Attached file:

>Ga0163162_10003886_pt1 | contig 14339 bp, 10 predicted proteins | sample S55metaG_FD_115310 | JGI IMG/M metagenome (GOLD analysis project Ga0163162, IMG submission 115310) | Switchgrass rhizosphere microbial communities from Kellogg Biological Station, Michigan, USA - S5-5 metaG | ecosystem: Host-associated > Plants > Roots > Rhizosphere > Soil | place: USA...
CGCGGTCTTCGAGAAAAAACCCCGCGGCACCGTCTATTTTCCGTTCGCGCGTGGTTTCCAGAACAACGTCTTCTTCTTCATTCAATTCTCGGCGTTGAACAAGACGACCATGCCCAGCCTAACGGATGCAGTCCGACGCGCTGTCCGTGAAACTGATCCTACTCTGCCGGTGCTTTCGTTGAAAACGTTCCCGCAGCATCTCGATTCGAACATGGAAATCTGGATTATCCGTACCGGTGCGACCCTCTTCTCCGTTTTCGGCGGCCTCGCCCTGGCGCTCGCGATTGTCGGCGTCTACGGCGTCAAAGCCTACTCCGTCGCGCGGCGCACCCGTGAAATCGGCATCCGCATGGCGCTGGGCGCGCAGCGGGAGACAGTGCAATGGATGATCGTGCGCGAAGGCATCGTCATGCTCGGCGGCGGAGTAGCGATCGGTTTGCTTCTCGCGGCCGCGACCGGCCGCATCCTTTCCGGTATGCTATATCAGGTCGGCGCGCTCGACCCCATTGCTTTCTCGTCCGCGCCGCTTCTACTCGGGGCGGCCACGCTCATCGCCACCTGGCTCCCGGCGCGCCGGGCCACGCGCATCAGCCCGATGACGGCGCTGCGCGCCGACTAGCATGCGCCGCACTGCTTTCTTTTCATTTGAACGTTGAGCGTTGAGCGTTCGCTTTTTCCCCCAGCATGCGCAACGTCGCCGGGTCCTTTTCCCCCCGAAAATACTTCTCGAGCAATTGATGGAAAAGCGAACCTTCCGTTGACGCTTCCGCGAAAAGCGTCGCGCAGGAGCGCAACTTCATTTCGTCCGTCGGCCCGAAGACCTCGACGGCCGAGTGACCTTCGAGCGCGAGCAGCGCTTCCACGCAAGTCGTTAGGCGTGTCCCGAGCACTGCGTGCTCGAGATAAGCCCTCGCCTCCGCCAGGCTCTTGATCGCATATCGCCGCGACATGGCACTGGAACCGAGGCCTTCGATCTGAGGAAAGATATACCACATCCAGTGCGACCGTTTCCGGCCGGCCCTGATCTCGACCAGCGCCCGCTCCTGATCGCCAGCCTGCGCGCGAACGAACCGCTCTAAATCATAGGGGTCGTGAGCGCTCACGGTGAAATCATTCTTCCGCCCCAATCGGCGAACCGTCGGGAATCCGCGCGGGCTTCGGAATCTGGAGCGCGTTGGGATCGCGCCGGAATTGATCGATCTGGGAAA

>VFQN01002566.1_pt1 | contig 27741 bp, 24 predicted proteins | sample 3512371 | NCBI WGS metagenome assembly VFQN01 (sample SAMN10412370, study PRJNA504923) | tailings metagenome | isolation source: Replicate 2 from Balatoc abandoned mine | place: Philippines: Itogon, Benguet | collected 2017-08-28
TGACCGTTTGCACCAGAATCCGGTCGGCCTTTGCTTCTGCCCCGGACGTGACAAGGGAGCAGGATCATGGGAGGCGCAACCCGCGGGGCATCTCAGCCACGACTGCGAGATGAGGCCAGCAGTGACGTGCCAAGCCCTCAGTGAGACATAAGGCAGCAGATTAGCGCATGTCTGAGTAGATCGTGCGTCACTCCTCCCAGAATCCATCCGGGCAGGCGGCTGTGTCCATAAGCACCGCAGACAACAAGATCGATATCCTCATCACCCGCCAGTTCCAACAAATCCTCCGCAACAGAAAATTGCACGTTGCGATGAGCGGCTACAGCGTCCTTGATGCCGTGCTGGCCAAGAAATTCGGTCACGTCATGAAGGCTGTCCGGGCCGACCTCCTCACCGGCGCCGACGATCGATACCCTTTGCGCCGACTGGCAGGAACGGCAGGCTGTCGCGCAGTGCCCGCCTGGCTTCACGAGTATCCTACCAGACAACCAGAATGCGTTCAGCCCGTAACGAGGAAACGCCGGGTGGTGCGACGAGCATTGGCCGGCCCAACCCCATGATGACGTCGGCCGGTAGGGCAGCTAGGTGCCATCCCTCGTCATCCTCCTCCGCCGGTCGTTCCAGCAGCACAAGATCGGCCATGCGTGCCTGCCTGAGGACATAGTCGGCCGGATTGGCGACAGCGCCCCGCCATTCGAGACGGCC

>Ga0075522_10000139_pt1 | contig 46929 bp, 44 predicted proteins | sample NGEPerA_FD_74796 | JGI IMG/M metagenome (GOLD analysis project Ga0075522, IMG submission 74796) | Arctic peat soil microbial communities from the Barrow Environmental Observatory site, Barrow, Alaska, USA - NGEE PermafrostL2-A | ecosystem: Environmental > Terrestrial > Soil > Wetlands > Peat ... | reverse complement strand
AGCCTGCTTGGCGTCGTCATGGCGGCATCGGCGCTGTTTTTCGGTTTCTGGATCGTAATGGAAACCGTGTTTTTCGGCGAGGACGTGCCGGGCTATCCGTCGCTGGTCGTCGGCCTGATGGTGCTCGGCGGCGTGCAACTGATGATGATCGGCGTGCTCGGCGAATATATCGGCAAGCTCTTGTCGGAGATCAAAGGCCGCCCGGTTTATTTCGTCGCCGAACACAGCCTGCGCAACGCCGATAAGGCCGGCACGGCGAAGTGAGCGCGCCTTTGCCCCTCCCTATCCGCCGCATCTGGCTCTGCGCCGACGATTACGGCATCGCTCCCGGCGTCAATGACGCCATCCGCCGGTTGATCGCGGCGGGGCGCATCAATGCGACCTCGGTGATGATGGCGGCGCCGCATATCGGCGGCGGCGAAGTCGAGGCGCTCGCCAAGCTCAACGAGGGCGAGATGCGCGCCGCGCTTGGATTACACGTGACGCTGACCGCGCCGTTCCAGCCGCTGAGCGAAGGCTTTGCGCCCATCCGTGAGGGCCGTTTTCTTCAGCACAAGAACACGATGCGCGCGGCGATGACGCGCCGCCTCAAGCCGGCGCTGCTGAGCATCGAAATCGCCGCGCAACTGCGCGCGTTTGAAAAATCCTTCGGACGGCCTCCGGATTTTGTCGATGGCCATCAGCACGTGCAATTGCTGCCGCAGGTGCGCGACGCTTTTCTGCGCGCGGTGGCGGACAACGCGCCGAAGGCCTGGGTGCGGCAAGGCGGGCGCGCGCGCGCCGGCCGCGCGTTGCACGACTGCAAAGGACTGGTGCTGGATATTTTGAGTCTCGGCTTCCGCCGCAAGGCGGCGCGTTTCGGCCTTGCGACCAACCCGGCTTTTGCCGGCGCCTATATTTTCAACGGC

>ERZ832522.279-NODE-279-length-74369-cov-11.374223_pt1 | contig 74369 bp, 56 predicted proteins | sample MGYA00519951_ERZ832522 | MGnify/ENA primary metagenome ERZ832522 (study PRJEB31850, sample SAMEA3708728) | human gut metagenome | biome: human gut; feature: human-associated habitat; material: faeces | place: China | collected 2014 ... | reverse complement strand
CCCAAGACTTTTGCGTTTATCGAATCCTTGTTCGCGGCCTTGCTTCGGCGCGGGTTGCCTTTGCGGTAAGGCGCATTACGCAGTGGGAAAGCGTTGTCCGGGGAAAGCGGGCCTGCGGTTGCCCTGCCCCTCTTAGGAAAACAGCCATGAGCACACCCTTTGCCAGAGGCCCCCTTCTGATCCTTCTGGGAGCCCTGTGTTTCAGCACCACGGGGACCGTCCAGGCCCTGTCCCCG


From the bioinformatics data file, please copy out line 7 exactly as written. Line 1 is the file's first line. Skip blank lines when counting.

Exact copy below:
>ERZ832522.279-NODE-279-length-74369-cov-11.374223_pt1 | contig 74369 bp, 56 predicted proteins | sample MGYA00519951_ERZ832522 | MGnify/ENA primary metagenome ERZ832522 (study PRJEB31850, sample SAMEA3708728) | human gut metagenome | biome: human gut; feature: human-associated habitat; material: faeces | place: China | collected 2014 ... | reverse complement strand